A catalytic fund to help UNICEF speed lifesaving PPE to the front lines
The Fast Fund is a Guaranty Facility created by UNICEF USA and managed by UNICEF USA's Impact Fund for Children. The money that is put into the Fast Fund — contributions from individual donors, foundations, corporations and other supporters — is used to guarantee prepayment for orders placed by UNICEF with suppliers who require at least a portion of the total cost of the goods upfront.
UNICEF USA was featured in Fast Company’s Most Innovative Companies List of 2021 for its work through the Fast Fund.
With the upfront payments secured, production delays are avoided; UNICEF is able to buy lifesaving supplies at scale and expedite their delivery to countries in need, shortening wait times for these critical items. From the start of the COVID-19 pandemic, the Fast Fund's focus has been to secure orders for personal protective equipment (PPE) for frontline health workers.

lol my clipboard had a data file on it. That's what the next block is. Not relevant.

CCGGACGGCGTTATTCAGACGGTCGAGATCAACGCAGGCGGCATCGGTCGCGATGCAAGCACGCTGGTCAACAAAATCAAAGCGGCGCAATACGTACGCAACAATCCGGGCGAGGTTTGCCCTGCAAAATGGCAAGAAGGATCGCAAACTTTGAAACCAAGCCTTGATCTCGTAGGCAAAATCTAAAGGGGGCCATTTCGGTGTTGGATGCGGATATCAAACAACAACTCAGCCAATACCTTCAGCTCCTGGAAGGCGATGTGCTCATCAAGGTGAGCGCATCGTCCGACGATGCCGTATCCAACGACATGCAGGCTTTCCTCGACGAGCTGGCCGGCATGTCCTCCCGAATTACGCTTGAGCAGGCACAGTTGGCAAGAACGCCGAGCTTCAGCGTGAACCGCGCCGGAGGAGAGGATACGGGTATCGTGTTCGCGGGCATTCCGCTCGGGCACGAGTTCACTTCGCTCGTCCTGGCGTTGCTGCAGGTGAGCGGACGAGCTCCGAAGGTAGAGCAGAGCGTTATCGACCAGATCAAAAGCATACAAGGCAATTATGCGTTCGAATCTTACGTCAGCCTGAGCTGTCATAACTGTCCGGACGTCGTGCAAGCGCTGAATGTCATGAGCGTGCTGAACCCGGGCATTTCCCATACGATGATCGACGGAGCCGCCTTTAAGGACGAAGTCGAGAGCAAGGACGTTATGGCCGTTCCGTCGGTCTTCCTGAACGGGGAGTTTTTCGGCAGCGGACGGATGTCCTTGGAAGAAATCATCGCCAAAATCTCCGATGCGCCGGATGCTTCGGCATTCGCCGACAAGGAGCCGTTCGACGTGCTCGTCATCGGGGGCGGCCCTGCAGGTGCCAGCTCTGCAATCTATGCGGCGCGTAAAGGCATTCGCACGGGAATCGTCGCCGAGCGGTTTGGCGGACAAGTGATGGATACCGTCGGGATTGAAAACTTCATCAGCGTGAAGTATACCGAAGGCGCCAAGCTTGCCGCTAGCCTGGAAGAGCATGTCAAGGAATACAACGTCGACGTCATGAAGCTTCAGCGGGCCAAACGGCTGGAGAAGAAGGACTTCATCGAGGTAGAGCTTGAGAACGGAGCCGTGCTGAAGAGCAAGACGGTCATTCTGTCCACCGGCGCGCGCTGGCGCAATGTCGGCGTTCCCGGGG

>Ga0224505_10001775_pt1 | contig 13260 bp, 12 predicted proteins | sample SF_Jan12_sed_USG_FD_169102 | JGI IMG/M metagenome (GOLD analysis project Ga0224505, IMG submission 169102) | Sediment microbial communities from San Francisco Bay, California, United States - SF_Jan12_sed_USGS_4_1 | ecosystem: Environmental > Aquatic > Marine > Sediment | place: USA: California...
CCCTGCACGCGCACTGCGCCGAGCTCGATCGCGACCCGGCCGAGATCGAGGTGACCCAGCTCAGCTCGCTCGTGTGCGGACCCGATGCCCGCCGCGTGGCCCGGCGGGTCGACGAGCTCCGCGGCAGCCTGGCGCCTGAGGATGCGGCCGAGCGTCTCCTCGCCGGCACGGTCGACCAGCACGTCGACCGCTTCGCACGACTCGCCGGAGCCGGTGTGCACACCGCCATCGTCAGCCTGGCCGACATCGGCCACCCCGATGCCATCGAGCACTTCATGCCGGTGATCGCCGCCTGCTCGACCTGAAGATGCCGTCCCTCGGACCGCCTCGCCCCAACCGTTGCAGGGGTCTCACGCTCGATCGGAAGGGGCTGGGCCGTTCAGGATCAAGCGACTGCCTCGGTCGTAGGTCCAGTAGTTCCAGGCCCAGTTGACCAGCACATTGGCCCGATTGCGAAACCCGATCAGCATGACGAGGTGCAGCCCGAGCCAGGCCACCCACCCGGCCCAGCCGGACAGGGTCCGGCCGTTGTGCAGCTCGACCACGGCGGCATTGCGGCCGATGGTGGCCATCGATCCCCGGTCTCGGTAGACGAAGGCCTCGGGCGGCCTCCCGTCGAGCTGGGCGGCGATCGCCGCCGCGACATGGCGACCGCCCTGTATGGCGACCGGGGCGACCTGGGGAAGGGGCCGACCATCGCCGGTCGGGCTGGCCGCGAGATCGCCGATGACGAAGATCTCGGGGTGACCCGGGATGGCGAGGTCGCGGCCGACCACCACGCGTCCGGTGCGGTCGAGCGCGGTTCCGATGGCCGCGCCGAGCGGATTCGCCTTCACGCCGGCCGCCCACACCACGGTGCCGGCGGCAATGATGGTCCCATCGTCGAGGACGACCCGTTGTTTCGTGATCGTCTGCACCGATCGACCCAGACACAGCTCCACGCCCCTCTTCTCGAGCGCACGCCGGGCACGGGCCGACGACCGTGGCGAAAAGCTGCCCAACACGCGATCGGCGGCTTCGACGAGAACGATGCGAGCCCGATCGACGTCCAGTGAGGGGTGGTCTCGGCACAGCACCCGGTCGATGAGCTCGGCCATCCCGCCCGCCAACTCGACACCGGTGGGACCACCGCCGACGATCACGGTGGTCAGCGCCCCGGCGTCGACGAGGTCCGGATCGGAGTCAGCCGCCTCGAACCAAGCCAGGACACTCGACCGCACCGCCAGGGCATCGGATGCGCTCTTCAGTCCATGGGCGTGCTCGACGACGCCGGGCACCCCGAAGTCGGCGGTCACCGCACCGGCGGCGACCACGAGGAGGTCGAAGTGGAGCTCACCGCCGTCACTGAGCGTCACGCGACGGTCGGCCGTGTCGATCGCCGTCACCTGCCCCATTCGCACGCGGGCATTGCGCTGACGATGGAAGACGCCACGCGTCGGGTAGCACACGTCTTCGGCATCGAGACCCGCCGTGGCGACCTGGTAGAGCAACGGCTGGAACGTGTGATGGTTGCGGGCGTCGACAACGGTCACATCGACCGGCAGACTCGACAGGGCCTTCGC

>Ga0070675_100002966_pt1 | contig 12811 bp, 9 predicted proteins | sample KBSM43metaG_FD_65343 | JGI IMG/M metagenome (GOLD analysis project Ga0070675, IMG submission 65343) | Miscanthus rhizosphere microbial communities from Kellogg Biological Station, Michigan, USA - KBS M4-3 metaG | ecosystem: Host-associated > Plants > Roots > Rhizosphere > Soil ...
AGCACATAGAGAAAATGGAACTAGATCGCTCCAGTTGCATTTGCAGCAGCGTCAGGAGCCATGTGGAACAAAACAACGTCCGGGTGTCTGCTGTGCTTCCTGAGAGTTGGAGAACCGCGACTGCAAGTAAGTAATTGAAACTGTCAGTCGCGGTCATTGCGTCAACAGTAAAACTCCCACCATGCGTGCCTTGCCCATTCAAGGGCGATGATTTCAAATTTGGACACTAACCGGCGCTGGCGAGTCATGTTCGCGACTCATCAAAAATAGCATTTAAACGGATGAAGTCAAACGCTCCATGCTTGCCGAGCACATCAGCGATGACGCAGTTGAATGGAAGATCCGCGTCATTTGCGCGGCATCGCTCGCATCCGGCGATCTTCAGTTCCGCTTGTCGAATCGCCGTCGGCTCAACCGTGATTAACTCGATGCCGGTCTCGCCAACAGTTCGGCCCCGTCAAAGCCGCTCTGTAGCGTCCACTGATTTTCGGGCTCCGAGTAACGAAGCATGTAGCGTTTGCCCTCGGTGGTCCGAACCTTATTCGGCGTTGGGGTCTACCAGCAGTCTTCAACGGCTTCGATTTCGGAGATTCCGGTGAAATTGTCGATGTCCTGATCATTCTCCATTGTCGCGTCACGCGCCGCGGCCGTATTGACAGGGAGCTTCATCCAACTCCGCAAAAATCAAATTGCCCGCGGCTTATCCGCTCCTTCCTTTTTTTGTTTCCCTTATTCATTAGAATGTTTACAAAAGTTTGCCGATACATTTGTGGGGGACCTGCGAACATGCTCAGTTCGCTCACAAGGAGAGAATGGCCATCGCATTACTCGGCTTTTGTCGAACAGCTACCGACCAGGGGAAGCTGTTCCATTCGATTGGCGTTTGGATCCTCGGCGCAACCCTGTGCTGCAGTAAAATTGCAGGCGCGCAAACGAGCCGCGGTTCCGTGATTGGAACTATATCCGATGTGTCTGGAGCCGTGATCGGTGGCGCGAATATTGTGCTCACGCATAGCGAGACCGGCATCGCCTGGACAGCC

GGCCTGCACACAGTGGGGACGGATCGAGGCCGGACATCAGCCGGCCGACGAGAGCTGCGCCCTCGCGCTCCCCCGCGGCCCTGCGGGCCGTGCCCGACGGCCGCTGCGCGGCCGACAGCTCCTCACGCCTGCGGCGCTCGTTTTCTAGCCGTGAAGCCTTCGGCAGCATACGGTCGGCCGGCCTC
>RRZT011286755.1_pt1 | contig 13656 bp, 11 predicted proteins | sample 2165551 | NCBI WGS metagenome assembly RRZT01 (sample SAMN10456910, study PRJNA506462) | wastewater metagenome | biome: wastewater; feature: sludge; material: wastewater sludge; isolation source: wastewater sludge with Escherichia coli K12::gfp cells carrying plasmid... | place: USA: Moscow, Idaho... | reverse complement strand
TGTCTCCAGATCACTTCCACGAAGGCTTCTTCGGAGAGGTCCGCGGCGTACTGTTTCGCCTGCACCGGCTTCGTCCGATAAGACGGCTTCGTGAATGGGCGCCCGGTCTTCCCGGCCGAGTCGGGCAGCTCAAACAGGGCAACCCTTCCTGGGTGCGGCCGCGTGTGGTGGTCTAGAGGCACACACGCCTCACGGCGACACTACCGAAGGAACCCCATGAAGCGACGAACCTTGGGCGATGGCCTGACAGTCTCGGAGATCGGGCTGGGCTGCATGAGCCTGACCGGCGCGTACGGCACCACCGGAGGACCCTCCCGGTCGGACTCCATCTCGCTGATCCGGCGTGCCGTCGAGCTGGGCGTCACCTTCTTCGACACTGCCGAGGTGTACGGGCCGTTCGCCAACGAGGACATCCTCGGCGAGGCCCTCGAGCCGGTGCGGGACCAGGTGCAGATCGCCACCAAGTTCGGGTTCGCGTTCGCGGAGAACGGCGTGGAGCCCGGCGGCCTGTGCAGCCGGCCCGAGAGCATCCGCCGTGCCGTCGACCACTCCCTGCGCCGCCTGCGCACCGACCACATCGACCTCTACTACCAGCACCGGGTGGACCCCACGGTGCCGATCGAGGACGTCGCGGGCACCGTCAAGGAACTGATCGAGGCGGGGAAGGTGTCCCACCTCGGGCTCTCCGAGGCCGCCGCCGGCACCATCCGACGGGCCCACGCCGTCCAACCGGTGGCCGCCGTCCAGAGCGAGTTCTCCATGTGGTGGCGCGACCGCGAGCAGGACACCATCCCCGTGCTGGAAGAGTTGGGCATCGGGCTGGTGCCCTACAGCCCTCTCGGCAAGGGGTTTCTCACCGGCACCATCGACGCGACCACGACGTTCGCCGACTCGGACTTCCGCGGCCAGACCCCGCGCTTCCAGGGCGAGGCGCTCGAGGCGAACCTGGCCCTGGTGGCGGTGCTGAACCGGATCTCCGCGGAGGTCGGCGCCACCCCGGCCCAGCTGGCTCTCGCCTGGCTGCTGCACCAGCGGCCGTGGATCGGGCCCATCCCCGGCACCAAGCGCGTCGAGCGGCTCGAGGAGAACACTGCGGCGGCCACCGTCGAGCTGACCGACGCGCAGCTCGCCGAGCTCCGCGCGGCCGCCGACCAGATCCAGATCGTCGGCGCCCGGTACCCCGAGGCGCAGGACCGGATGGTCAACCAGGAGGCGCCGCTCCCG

How does the Fast Fund work?
Once goods are delivered, the funding guarantee provided by the Fast Fund is returned and can then be reapplied to another order. Every $1 invested potentially yields up to $18 worth of supplies for those who need them them most.
UNICEF supporters — individuals and organizations — can contribute to the Fast Fund in one of two ways. The first is to make a charitable donation directly in support of the fund, money to be used for future emergencies if and when the fund is no longer needed to fight COVID-19. The second way is to provide a recoverable grant, which is a type of interest-free loan that is repaid only if certain conditions are met. If a supplier does not make good on a Fast Fund-secured order, it's the Fast Fund — rather than UNICEF — that takes the loss.
The Fast Fund is similar to the UNICEF USA Bridge Fund, created to help UNICEF cover the cost of procuring emergency supplies until donor funding comes through, at which point the fund is repaid. Its low-risk, high-impact profile is attractive to a range of social impact investors seeking to make a difference in the survival and development of children.